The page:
At one time, wipes seemed like the perfect solution for clinical hygiene. They’re quick and easy to use, they’re already impregnated with disinfectant, and they’re single use so there’s no need to worry about washing them or spreading germs around – simply throw the used wipe in the bin and pop a fresh one out of the pack.
For all these reasons, wipes continue, and will continue, to be used for disinfection in hospitals, care homes and other high-risk environments. But there’s a problem with wipes – specifically the use of large volumes of wipes – that has caused some major problems for hospitals over the past 18 months, and that is leading many facilities to look for an alternative for disinfecting large surfaces.
Single use wipes might look and feel like they’re made from natural fibres – most are designed to have a cotton-like feel that’s soft on the skin and great for soaking up liquids or scrubbing away stains. But the vast majority of wipes are actually made from a mixture of natural and plastic fibres. The plastic gives the wipes their incredible strength and ensures they don’t disintegrate even when they’re wet.
This means that single use wipes don’t biodegrade or compost – and for this reason, they are not flushable. Unfortunately, a huge number of disposable wipes still end up being flushed down the toilet, and as a number of UK hospitals have discovered, this can wreak havoc with sewage systems. Because they don’t break down, wipes bind together with solids in waste water to form huge blockages that require specialist contractors to remove them, and can cause severe disruption as a result.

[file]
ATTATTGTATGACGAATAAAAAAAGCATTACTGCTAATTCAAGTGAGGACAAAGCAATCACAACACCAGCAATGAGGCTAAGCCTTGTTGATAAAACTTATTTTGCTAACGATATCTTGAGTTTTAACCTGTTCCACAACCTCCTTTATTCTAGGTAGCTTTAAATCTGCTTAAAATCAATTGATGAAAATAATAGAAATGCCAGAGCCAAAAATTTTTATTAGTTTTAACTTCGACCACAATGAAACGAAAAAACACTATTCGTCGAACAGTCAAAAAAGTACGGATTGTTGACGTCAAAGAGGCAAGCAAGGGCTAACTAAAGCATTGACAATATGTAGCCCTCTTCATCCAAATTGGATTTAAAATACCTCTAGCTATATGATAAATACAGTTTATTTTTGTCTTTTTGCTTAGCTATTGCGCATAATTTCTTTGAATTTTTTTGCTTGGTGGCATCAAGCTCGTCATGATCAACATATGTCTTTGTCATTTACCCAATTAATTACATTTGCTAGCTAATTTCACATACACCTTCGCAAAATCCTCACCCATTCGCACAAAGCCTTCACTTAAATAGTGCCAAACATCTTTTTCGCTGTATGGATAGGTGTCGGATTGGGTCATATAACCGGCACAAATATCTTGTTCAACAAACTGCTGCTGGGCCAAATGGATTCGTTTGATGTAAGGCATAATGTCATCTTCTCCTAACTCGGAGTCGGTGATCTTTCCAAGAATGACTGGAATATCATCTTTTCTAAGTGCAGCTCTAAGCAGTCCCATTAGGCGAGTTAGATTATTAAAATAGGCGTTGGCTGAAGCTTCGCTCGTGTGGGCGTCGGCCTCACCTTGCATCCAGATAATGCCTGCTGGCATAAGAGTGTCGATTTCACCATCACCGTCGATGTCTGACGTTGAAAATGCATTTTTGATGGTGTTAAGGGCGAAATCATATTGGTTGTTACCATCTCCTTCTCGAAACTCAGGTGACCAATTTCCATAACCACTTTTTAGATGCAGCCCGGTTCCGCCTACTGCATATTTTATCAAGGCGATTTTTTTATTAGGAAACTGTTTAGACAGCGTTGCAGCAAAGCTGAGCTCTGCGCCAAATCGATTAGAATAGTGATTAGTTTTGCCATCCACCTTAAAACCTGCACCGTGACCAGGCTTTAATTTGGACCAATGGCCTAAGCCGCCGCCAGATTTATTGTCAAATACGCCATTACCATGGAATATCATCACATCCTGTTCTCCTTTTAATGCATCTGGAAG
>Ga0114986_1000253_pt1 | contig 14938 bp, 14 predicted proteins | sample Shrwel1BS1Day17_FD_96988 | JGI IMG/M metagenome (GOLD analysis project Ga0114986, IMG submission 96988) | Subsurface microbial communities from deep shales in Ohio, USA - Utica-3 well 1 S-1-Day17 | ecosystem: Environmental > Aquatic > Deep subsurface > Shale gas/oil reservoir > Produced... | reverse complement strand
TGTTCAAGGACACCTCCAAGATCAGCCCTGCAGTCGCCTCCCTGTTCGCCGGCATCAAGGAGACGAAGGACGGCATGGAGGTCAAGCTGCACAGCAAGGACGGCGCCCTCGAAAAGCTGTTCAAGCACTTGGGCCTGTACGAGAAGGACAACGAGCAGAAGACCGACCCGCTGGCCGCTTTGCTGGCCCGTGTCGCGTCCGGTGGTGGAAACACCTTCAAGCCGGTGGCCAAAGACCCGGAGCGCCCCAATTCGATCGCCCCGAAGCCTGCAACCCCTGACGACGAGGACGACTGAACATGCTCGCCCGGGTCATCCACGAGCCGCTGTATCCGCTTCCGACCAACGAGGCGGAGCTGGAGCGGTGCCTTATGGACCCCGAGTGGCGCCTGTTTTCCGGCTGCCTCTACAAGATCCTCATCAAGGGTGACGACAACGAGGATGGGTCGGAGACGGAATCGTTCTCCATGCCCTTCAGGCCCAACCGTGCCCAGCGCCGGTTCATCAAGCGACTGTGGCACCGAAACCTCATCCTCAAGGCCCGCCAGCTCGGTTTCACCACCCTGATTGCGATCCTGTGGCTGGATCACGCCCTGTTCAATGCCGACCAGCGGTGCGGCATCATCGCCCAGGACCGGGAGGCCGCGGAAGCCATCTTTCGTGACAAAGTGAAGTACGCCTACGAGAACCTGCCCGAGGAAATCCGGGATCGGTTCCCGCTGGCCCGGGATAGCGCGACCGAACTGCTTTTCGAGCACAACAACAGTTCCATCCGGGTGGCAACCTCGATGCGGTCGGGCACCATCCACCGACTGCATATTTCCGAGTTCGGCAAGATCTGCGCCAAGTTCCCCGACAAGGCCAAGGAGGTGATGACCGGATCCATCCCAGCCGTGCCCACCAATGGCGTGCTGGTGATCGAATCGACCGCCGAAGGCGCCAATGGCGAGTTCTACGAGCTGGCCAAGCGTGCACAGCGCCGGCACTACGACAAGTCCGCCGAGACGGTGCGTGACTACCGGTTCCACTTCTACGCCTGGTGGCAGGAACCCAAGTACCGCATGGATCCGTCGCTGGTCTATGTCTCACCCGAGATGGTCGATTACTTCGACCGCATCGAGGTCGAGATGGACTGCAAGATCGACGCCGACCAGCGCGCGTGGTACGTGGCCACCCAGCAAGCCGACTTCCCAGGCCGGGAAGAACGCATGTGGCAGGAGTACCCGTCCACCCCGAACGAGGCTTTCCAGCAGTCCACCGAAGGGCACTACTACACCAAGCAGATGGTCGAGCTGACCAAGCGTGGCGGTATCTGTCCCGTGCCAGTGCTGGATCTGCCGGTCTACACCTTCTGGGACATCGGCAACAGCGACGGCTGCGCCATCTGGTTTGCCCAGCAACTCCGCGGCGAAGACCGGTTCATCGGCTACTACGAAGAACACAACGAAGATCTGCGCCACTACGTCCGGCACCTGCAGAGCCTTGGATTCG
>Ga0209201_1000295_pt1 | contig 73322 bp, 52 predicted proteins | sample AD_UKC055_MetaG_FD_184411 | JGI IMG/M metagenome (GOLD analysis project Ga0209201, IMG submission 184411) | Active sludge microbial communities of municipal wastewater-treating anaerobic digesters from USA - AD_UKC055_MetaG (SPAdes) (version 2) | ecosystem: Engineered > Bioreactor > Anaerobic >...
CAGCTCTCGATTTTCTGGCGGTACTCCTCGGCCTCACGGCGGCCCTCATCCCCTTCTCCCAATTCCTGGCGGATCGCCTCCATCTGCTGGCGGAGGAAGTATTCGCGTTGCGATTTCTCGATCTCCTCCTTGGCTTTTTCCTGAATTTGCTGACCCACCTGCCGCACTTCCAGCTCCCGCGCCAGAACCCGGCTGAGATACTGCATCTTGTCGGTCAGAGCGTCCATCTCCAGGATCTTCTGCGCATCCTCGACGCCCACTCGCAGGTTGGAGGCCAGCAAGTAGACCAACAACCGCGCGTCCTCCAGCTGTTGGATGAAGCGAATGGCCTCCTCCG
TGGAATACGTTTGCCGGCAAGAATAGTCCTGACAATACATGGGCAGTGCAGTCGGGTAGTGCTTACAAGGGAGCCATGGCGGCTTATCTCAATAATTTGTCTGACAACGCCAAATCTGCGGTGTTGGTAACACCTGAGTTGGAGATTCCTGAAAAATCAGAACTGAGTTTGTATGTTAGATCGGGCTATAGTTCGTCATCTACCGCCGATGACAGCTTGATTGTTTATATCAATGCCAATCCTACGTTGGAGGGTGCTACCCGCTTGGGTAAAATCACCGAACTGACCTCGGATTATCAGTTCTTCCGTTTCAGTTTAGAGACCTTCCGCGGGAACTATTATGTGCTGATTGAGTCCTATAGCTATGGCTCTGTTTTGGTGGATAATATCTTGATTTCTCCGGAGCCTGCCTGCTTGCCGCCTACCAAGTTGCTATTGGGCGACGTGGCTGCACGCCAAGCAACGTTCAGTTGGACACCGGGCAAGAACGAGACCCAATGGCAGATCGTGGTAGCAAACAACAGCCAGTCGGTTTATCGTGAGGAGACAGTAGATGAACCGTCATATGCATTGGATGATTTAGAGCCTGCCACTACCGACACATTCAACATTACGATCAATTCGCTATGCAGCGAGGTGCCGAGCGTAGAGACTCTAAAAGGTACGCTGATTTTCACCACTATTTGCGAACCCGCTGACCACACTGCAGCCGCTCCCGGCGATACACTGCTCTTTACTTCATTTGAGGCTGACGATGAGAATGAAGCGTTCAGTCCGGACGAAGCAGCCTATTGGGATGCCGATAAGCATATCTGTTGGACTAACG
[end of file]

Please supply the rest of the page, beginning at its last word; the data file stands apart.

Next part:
On more than one occasion since the start of the Covid-19 pandemic, we’ve heard of hospitals in the UK struggling with sewer problems caused by wipes. As well as the significant cost of repair works, blocked sewers can bring hospital operations to a halt and pose a serious health risk if not resolved quickly. In addition, wipes are a major environmental pollutant that conflicts with the NHS’ commitments to reducing waste.
So what’s the answer?
One obvious answer is to ditch the wipes for any and all applications where ‘mechanical action’ is not required. Mechanical action simply means the use of manual wiping or scrubbing to remove dirt from surfaces – usually performed using wipes or cloths. But often, wipes are also used for what we call ‘stage 2 decontamination’ – which is really just the application of disinfectant to a surface in order to kill any residual pathogens after it has been cleaned.
Since VIRONEX is a no wipe formula, there’s no need for wipes! Just spray the product onto the surface using our convenient applicator wand, and leave to dry for a few minutes. VIRONEX kills 99.999% of pathogens in this way, even in dirty conditions, so it has the potential to cut wipe usage in half while also making stage 2 disinfection faster, simpler and less labour intensive for staff.
We think it’s a no brainer. To find out more or to request a VIRONEX demonstration at your facility, get in touch.